Monday, May 21, 2018

Thrifty Thinking: Five Money Mistakes That Could Wreck Your Second Marriage

You don't get a prenuptial agreement
A prenup offers a chance to state which assets will be shared between spouses and which will be separate, says Jacqueline Newman, a family law attorney in New York City. That means that you two - and not the laws of your state - determine how your assets will be divvied up if things in the relationship don't work out (yes, we know it's unromantic to think about the prospect of another divorce when you're just getting remarried, but it's a reality couples must unfortunately have to prepare for).

You keep your financial cards too close to the chest
It's understandable to want to be protective of your finances after you've been divorced. But whether you decide to merge finances with your new partner, you still owe it to one another to lay all your cards on the table - debt, assets, baby mama drama, whatever. If it has the potential to impact your new family's finances in any way, it should be out in the open.

You try to make old financial strategies work in a new relationship
It's shortsighted to expect your new spouse to go along with whatever budgeting or spending styles you used in your past relationship. Whether you want separate accounts, joint accounts, or a hybrid system (the "yours, mine, ours" strategy), it's important to figure out a plan for how you'll manage your new family's finances.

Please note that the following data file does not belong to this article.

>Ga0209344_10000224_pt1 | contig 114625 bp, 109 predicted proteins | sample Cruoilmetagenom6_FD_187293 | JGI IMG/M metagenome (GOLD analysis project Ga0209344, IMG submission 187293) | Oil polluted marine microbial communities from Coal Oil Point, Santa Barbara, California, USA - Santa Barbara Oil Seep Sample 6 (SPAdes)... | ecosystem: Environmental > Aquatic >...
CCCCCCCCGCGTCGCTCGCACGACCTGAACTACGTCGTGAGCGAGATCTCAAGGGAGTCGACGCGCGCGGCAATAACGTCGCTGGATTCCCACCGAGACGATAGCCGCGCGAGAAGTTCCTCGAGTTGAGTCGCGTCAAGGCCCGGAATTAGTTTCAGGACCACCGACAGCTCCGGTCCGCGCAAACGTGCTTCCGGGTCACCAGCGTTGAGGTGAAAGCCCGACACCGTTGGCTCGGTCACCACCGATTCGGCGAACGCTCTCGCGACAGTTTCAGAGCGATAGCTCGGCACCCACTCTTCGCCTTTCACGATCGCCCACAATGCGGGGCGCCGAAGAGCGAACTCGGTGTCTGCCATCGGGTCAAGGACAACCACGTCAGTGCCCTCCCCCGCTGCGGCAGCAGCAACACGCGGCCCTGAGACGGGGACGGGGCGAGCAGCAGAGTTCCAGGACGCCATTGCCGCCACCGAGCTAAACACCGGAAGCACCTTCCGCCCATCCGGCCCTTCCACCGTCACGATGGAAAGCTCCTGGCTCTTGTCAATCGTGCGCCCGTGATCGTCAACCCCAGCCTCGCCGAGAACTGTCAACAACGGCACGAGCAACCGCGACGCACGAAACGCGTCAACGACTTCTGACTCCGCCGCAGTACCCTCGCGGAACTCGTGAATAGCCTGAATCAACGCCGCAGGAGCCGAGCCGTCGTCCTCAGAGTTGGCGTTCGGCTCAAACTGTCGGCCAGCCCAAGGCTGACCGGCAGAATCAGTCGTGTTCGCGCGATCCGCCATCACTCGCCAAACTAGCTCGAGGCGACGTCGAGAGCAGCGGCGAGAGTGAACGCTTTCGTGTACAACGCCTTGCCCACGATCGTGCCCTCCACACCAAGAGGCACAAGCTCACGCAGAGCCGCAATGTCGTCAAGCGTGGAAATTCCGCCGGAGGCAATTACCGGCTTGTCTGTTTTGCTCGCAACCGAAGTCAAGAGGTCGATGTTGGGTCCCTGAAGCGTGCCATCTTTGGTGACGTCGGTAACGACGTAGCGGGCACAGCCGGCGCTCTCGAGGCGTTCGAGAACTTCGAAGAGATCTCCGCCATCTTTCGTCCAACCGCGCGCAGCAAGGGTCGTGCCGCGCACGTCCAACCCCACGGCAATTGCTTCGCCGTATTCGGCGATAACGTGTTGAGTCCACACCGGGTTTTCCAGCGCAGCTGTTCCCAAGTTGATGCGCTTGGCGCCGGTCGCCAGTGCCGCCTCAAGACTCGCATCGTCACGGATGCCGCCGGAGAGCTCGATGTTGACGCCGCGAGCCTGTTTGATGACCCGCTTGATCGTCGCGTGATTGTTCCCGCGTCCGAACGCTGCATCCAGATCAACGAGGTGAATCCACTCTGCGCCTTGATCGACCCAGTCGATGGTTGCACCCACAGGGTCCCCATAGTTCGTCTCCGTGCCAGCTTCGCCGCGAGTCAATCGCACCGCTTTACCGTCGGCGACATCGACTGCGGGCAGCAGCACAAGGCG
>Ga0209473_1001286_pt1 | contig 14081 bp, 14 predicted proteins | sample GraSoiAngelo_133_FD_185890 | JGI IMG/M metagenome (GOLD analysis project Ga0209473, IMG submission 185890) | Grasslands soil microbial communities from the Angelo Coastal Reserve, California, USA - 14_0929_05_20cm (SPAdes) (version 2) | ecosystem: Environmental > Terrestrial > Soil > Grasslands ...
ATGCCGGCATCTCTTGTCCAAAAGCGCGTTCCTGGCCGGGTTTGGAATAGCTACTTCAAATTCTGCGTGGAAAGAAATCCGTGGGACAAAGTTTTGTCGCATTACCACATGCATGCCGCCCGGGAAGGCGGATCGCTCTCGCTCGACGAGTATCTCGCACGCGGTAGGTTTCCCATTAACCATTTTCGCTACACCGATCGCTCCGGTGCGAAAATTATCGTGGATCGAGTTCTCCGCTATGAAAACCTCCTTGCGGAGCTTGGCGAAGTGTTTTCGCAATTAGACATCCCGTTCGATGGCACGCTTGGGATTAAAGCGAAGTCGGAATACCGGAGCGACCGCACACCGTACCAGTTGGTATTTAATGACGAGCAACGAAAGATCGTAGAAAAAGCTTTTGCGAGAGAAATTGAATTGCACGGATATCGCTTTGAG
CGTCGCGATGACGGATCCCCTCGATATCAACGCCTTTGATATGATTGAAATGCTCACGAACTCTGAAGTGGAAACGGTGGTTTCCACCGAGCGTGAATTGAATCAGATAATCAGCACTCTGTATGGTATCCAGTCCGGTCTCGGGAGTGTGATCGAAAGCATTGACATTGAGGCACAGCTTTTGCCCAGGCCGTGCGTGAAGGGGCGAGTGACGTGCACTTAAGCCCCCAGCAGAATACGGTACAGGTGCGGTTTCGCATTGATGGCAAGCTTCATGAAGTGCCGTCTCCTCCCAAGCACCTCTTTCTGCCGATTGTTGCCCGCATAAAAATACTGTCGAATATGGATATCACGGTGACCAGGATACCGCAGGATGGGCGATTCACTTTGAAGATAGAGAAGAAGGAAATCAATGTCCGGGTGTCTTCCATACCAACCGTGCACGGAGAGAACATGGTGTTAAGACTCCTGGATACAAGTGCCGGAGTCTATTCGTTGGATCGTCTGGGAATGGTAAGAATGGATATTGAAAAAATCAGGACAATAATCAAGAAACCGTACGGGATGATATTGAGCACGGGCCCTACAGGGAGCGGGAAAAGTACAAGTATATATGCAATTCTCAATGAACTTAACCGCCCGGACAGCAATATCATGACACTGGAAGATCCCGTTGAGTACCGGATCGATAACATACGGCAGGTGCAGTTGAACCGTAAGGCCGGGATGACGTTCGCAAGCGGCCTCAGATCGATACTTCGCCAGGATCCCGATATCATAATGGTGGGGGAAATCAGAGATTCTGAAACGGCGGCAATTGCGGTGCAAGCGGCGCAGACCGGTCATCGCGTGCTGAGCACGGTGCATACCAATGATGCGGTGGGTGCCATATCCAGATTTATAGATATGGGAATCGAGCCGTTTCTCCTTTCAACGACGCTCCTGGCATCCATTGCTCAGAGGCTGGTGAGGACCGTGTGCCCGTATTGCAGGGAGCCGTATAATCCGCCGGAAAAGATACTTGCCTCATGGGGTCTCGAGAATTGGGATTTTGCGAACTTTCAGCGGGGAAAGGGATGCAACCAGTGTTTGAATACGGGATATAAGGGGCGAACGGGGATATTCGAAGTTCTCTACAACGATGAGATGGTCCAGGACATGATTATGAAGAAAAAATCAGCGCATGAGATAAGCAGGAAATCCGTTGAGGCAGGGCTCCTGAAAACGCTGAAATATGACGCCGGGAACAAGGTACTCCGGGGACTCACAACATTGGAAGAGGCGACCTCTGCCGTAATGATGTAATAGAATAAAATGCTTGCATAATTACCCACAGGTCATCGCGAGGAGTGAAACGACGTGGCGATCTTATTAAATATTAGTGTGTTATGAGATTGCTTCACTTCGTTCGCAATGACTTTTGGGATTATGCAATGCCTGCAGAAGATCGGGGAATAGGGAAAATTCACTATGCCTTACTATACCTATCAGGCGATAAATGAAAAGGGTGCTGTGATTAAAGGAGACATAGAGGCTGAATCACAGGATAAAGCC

You continue to actively manage your investments
For clients who actively manage their investment accounts, Newman has one piece of advice for when they remarry: stop trading, immediately. That's because any actively managed appreciation that accumulates on investments can be considered marital property, which means your spouse could wind up with a big chunk of it -- that is, if you were to later divorce. Newman sees this mistake most often among individuals who retire and decide to start playing around with their investments.
About Jacqueline Newman
Jacqueline Newman ( is a New York City based divorce lawyer and experienced NY matrimonial law expert. As managing partner of a top tier 5th Avenue Manhattan law firm focused exclusively on divorce, her practice runs the gamut from prenups for high net worth people contemplating marriage to high conflict matrimonial litigation in dissolution's involving complex financial assets and difficult custody issues. She is the Author of "Soon-to-Be Ex for Men: Preserving Wealth, Fatherhood, and Sanity during Divorce" & "Soon To Be EX: A Guide To Your Perfect Divorce & Relaunch."

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